Do you know who made your iThing?

Mike Daisey was a self-described “worshipper in the cult of Mac.” Then he saw some photos from a new iPhone, taken by workers at the factory where it was made. Mike wondered: Who makes all my crap? He traveled to China to find out.

That is the tagline from this week’s This American Life, freely available as an mp3 this week. Often funny but also often horrifying: Child workers, terrible workplace injuries, and police state tactics. They have released reports on the Apple subcontractor from October 2010May 2011, and September 2011.

I am of two minds. If even a tenth of the abuses are systematically true, then even the most ardent capitalist among you should be incensed.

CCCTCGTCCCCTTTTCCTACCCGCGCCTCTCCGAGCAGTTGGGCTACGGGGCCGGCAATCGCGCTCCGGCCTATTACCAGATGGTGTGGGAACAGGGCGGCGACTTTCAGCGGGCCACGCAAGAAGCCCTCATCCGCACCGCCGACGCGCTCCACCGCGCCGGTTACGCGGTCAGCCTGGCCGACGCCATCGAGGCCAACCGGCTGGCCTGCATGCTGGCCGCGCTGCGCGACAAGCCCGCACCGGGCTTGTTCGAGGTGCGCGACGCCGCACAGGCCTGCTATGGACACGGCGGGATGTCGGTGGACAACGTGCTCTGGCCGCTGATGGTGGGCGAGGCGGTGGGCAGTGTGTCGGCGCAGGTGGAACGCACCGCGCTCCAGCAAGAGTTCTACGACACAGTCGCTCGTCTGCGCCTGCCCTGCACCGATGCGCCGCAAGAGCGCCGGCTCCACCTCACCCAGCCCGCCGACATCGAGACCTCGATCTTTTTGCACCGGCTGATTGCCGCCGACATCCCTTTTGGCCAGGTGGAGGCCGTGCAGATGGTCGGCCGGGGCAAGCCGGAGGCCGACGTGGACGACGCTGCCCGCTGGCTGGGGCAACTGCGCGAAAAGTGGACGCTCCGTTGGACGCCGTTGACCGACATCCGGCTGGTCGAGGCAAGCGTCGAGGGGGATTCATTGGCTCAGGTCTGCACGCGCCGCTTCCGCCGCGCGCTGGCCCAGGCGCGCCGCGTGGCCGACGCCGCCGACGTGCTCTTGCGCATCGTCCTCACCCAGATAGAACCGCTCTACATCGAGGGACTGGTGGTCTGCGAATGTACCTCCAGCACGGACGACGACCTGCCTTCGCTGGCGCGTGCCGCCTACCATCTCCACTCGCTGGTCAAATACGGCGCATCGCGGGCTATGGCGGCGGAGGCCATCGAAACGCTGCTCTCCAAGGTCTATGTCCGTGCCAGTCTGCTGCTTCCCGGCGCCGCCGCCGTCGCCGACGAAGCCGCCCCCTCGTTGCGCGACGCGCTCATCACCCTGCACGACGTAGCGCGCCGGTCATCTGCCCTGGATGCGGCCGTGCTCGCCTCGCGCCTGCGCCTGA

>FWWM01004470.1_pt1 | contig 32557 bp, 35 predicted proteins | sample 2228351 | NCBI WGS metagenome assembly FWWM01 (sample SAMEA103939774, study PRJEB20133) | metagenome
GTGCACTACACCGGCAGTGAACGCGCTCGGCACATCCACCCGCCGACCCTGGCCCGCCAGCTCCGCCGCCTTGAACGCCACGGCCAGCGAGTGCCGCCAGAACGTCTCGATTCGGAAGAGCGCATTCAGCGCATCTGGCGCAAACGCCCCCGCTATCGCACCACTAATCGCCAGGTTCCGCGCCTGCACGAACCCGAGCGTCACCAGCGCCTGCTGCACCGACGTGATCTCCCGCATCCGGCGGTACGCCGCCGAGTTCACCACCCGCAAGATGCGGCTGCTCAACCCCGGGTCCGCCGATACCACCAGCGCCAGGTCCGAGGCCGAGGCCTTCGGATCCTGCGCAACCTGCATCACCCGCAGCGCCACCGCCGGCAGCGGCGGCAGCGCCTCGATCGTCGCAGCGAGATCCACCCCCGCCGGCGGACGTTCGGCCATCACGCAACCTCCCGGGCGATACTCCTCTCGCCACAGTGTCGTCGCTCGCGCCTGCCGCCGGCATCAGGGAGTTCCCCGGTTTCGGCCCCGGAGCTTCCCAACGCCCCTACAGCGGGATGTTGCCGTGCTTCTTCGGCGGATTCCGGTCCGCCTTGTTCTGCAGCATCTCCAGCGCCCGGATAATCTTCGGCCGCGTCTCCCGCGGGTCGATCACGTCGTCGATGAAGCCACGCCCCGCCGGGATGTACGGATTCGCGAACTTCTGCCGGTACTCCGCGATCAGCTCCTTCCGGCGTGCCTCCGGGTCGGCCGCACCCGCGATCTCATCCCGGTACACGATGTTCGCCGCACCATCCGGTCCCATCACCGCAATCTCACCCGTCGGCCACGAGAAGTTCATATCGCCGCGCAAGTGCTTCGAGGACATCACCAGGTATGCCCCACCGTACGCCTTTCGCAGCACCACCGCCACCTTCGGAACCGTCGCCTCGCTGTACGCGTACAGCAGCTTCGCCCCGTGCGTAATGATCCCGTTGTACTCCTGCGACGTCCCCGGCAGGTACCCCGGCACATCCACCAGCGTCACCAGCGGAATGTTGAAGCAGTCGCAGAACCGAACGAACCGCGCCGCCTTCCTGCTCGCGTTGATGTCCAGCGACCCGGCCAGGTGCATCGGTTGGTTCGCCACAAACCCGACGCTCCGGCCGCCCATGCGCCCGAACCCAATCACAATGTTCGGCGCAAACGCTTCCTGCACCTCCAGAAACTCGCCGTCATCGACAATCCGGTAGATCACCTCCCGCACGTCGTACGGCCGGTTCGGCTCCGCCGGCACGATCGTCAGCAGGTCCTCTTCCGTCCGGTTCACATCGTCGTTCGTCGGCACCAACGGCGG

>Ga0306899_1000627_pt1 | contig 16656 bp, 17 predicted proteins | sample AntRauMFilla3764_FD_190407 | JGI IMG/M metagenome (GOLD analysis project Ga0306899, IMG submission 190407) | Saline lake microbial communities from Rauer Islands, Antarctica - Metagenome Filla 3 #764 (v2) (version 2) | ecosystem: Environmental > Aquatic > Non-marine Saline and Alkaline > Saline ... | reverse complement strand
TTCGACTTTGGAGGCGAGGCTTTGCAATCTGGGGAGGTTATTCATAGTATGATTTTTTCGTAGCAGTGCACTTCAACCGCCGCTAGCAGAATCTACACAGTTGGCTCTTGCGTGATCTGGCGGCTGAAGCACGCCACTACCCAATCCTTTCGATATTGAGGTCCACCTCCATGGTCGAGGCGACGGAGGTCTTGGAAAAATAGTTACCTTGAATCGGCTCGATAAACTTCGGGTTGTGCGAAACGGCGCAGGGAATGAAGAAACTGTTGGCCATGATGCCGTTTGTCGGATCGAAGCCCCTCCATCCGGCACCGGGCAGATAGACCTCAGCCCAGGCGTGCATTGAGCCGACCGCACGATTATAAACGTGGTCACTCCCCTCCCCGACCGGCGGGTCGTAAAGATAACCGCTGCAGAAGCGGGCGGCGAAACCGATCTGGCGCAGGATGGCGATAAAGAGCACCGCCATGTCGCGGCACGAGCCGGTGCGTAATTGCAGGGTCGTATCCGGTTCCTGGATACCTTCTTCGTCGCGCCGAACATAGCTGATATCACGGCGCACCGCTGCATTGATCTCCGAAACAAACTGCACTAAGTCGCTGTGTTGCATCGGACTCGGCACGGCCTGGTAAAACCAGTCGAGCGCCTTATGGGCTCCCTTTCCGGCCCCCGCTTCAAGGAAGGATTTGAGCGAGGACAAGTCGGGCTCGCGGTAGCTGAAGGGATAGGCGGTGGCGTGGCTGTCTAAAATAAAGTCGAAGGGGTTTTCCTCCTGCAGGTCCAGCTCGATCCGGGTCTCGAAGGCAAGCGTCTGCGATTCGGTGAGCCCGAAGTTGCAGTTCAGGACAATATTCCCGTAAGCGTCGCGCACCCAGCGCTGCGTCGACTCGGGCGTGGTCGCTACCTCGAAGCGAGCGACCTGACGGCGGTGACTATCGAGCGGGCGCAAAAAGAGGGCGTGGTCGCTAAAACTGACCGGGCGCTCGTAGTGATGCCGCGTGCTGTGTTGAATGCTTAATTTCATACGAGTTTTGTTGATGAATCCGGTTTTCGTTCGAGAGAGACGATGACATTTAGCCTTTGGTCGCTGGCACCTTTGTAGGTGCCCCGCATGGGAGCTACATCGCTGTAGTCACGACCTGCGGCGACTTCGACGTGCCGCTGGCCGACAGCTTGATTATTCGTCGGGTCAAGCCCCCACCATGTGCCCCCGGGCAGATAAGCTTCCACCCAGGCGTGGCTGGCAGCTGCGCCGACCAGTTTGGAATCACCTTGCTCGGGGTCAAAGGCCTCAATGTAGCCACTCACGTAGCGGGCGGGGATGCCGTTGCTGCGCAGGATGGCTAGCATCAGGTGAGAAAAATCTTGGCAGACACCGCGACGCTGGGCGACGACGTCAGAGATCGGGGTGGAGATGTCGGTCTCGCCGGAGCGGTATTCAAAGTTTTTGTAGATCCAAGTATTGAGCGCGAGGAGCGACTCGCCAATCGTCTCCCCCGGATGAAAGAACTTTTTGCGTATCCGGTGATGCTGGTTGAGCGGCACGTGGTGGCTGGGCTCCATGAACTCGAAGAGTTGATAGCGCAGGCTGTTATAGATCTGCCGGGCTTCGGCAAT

On the other hand, I am in the midst of a randomized control trial of factory labor in Ethiopia. One reason is because I believe–and the early results suggest–that the improvements in poverty and work conditions and risk and well-being are huge. Huge huge.

But accounts like Daisey’s add nuance. Factories may only look good relative to the alternative (unemployment, or toiling in fields) but could be terrible in absolute terms. This is most true when workers have at least basic rights and protection, and the employer is not a monopsonist or cabal–the only real employer in town. The Apple subcontractor’s plant has more than 400,000 workers. That offers more than a little non-market power.

Listen to the podcast, but be warned that you won’t look at your Apple product the same way again.

Daisey is a superb storyteller and this is a travelling monologue/show. Daisey’s website, showdates and other monologues are here. I am planning to see the NYC show.